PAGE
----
This year, it is the third Apraxia Awareness Day on May 14th but lesser do we know about its significance. The aim behind observing this day is to make more and more people aware about a condition called Childhood Apraxia of Speech (CAS). It is a disorder related to motor speech and a child with CAS has problems in producing sounds and uttering syllables and words.
It is not due to some kind of paralysis or weakness, but occurs because the brain has issues in sending signals for moving body parts to make speech. It is like a child wants to say something but his or her jaws, lips and tongue cannot support the brain to co-ordinate with muscle movements while saying something. As far as the symptoms are concerned, a Speech-Language Pathologist (SLP) may tell you about the signs to look for in a child with CAS.
Symptoms of CAS
If a child does not babble or coo as an infant, or his or her first words come out late, then he or she is probably missing sounds. These kids manage to produce only a few vowels and consonant sounds, and usually face problems in combining them, or take long pauses in between. Such children tend to simplify words by replacing complex sounds with easier alternatives. In severe cases, they may even have issues while eating.
When they grow older, they display slightly different features, such as making inconsistent sound errors, having better understanding of language during talks. They face difficulties in imitating speech, uttering longer words and phrases, or have delayed language development. A child with CAS sounds monotonous, choppy or may put emphasis on the wrong syllable. Such children come across expressive language problems including word recall and word order confusion.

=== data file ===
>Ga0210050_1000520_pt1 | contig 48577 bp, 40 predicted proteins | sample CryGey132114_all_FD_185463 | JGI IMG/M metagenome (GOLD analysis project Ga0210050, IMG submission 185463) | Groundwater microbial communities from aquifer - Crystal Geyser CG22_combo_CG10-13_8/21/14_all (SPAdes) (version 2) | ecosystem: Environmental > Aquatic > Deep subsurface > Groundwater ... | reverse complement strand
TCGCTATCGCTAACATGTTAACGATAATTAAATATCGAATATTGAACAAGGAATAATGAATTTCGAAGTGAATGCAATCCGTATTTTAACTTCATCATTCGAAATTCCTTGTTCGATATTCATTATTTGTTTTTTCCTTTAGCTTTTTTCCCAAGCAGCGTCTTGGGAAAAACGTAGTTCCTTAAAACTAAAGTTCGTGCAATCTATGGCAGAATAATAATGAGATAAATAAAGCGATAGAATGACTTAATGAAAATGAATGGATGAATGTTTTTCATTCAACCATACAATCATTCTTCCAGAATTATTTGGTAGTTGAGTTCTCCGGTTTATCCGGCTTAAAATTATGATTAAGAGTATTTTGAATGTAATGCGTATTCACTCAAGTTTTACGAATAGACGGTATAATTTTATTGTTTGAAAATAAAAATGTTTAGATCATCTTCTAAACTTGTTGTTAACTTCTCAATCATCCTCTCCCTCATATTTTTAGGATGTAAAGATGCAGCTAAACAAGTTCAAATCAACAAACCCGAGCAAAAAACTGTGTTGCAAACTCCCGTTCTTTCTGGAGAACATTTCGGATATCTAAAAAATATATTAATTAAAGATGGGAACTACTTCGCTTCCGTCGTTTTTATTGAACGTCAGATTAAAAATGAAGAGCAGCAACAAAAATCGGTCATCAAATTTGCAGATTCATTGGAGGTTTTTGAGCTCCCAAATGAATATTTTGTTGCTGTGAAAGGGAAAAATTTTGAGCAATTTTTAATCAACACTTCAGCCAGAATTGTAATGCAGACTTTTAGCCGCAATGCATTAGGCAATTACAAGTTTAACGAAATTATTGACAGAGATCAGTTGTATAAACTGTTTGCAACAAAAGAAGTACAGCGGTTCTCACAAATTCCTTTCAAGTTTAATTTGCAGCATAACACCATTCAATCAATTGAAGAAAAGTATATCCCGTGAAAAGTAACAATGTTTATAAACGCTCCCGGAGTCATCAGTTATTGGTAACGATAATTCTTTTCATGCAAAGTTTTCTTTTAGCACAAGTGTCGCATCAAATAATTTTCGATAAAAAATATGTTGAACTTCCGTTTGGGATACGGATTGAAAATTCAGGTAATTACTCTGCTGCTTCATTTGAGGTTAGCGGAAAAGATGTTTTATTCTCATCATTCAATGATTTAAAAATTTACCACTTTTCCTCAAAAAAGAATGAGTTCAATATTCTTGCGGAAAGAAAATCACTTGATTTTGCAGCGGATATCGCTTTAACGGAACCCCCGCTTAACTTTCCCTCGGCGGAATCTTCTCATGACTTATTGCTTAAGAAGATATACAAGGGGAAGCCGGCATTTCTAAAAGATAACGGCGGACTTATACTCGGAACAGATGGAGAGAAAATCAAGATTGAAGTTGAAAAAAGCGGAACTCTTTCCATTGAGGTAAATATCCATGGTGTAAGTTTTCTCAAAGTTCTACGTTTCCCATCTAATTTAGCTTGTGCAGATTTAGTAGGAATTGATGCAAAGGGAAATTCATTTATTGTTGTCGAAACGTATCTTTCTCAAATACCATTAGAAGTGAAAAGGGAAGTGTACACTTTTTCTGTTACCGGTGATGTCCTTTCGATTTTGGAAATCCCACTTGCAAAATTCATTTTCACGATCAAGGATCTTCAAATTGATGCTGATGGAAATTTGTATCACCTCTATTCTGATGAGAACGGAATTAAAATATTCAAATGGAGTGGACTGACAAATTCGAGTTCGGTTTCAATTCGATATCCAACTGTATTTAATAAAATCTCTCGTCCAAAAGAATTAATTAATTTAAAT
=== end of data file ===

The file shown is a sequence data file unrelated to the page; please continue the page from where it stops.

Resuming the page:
They find fine motor movement or coordination challenging. Children who are over sensitive or under sensitive in their mouths may not like brushing their teeth or having crunchy food. Also, they have trouble identifying an object inside their mouth using touch. Issues may arise while trying to read, write and spell too.
How SLPs Assess Motor Speech?
Now, those who have this problem, do not need assurances but solutions about what can be done. It is when a charitable school for special children like Mata Bhagwanti Chadha Niketan (MBCN) comes into picture. Here, you can consult a certified-SLP to assess your kid’s oral-motor abilities, expression-control and development of speech sound. He or she may help you examine your child’s expressive and receptive language abilities with the literacy skills to identify difficulties co-existing in these areas.
During an oral-motor assessment, children are evaluated for low muscle tone or weakness in the jaw, tongue and lips called Dysarthria. The extent to which a child can coordinate the mouth movement while imitating non-speech actions is also considered. The non-speech actions cover side to side movement of the tongue, frowning or smiling.
Evaluating the melody of intonation includes finding out if a child can stress upon syllables and words. It also determines how a child uses his or her pitch and pauses for speaking different kinds of sentences. As far as the speech-sound assessment is concerned, SLPs focus on a child’s consonant and vowel sounds. He or she checks for a child’s sound combinations and individual sounds and understands their use of single words, conversational speech and phrases.
The intervention involves planning, sequencing and coordinating muscle movements for producing speech. CAS can be improved taking auditory feedback, visual cues and tactile touch cues into account. The multi-sensory feedback helps in muscle coordination and speech sequencing. If that seems a difficult milestone to achieve, sign language or use of an alternative communication system (a portable computer which writes or produces speech) can work. Remember the movie, The Theory of Everything on Stephen Hawking. This arrangement worked best for Hawking and would work for a child with CAS too in severe cases.